about __str__

Discussion in 'Python' started by Konstantinos Pachopoulos, Sep 20, 2007.

  1. Hi,
    i have the following class:
    ===========================================
    class CmterIDCmts:
    def __init__(self,commiterID,commits):
    self.commiterID_=long(commiterID)
    self.commits_=long(commits)


    def __str__(self):
    s=""
    s+="<"+str(self.commiterID_)+":"+str(self.commits_)+">"
    return s
    ===========================================

    and then i create the following 2 objects and list:
    ===========================================
    a=CmterIDCmts(2,3)
    b=CmterIDCmts(4,5)
    print a
    print b
    c=[]
    c.append(a)
    c.append(b)
    print c
    ===========================================
    and this is what i get:
    ===========================================
    <2:3>
    <4:5>
    [<CmterIDCmts.CmterIDCmts instance at 821045869>,
    <CmterIDCmts.CmterIDCmts instance at 1735488308>]
    ===========================================

    The __str__ method of "list" doesn't seem to call the __str__ method of
    the objects....
    ie, __str__ is not equicalent to the Java toString() method... Anyway,
    how can i fix this?

    Thanks
     
    Konstantinos Pachopoulos, Sep 20, 2007
    #1
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  2. I read here recently that the __str__ method of a list calls the
    __repr__ method of each of its members. So you need to add a __repr__
    method to your class:

    class CmterIDCmts:
    def __init__(self,commiterID,commits):
    self.commiterID_=long(commiterID)
    self.commits_=long(commits)

    def __str__(self):
    s=""
    s+="<"+str(self.commiterID_)+":"+str(self.commits_)+">"
    return s
    def __repr__(self):
    return self.__str__()
     
    TheFlyingDutchman, Sep 20, 2007
    #2
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  3. Konstantinos Pachopoulos

    Paul Hankin Guest

    On Sep 20, 10:08 pm, Konstantinos Pachopoulos <>
    wrote:
    >
    > The __str__ method of "list" doesn't seem to call the __str__ method of
    > the objects....
    > ie, __str__ is not equicalent to the Java toString() method... Anyway,
    > how can i fix this?


    For whatever reason, __str__ of list calls repr rather than str on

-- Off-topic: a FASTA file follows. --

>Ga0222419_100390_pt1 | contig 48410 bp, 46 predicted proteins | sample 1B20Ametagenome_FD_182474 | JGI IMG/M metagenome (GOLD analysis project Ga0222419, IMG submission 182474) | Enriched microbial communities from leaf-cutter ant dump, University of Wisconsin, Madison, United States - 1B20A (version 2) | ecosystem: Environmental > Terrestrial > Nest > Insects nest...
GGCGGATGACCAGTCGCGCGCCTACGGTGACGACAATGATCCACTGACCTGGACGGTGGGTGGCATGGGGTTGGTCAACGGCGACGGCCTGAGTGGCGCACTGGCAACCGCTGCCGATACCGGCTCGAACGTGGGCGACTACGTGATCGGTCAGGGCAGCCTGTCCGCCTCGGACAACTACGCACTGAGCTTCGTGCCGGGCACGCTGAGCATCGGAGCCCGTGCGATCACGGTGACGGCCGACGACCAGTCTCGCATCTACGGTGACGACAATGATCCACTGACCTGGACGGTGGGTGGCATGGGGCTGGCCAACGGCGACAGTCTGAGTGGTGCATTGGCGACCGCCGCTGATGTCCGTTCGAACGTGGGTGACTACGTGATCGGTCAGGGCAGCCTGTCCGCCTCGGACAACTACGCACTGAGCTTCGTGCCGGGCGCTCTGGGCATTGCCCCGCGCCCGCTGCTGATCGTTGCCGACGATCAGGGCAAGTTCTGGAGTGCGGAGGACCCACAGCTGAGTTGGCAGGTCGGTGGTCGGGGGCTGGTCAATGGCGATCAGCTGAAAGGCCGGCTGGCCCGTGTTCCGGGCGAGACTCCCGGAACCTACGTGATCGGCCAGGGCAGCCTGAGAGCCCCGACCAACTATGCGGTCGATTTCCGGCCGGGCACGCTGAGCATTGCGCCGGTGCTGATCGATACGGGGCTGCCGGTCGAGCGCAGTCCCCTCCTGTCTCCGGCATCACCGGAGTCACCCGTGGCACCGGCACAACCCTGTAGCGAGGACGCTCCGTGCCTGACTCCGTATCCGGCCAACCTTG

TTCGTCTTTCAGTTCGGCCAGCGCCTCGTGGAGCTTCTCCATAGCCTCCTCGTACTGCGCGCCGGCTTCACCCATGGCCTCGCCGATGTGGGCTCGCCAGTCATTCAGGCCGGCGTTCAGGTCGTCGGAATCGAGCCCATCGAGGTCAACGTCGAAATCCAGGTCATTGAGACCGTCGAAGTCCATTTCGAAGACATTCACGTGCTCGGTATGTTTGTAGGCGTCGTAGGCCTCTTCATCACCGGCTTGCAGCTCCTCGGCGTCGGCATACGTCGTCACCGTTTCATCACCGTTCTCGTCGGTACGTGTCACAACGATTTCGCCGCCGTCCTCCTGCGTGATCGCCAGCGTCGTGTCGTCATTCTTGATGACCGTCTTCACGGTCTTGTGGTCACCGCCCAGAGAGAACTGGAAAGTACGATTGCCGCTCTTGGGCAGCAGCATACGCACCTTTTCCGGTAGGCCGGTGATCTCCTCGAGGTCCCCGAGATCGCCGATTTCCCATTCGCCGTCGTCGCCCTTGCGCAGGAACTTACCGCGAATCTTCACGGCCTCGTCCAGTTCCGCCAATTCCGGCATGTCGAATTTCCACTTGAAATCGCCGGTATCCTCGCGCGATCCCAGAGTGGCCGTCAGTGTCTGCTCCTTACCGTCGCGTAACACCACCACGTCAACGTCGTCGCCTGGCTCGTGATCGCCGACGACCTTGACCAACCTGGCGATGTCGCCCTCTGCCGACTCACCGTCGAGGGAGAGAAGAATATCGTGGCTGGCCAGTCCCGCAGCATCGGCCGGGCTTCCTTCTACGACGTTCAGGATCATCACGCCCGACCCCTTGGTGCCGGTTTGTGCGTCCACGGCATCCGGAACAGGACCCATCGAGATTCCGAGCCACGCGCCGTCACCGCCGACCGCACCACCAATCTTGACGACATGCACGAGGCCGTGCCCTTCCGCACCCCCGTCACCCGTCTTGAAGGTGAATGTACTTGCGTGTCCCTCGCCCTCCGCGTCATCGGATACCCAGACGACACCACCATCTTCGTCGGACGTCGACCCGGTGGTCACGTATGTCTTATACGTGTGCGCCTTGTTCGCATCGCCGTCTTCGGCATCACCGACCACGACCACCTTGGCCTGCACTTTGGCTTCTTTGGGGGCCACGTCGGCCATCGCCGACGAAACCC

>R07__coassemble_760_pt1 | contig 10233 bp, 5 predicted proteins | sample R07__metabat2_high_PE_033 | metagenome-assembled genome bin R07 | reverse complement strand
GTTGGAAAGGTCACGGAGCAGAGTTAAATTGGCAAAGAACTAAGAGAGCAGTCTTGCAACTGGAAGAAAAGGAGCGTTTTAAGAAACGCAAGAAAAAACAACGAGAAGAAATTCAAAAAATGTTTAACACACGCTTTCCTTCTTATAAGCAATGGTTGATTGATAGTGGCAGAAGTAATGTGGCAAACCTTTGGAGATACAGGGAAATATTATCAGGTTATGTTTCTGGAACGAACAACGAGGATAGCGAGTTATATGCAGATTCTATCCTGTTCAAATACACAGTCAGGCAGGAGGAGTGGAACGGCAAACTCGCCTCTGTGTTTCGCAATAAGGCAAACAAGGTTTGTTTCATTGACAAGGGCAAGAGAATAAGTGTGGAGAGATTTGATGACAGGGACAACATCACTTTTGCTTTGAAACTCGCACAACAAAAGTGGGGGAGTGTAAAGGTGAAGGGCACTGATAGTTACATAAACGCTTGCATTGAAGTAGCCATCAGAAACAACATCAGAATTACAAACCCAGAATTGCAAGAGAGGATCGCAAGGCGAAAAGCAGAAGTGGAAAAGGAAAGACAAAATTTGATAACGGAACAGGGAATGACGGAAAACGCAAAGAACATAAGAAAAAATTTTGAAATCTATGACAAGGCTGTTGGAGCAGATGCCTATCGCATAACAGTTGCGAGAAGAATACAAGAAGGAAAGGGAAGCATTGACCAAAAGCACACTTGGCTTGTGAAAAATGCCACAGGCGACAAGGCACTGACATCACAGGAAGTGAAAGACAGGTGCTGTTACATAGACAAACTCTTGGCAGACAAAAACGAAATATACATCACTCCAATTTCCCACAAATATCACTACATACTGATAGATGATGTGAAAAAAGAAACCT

its elements.

    You can fix your code by adding __repr__ in your class:

    Class CmterIDCmts:
    def __init__ ...
    def __str__ ...

    __repr__ = __str__

    --
    Paul Hankin
     
    Paul Hankin, Sep 20, 2007
    #3
  4. Konstantinos Pachopoulos a écrit :
    > Hi,
    > i have the following class:
    > ===========================================
    > class CmterIDCmts:

    def __init__(self,commiterID,commits):
    > self.commiterID_=long(commiterID)
    > self.commits_=long(commits)
    >
    > def __str__(self):
    > s=""
    > s+="<"+str(self.commiterID_)+":"+str(self.commits_)+">"
    > return s


    def __str__(self):
    return "<%s:%s>" % (self.commiterID_, self.commits_)
     
    Bruno Desthuilliers, Sep 21, 2007
    #4
  5. Bruno Desthuilliers wrote:
    > def __str__(self):
    > return "<%s:%s>" % (self.commiterID_, self.commits_)


    I would write that in the following way:

    def __str__(self):
    return "<%(commiterID_)s:%(commits_)s>" % self.__dict__

    More explicit IMHO. And easier to maintain, especially if the string
    would contain several insertions.

    /MiO
     
    Mikael Olofsson, Sep 24, 2007
    #5
  6. Mikael Olofsson a écrit :
    > Bruno Desthuilliers wrote:
    >> def __str__(self):
    >> return "<%s:%s>" % (self.commiterID_, self.commits_)

    >
    > I would write that in the following way:
    >
    > def __str__(self):
    > return "<%(commiterID_)s:%(commits_)s>" % self.__dict__
    >
    > More explicit IMHO. And easier to maintain, especially if the string
    > would contain several insertions.


    Agreed. Well, at least until you want to access something that's not in
    the instance's __dict__ !-)
     
    Bruno Desthuilliers, Sep 24, 2007
    #6
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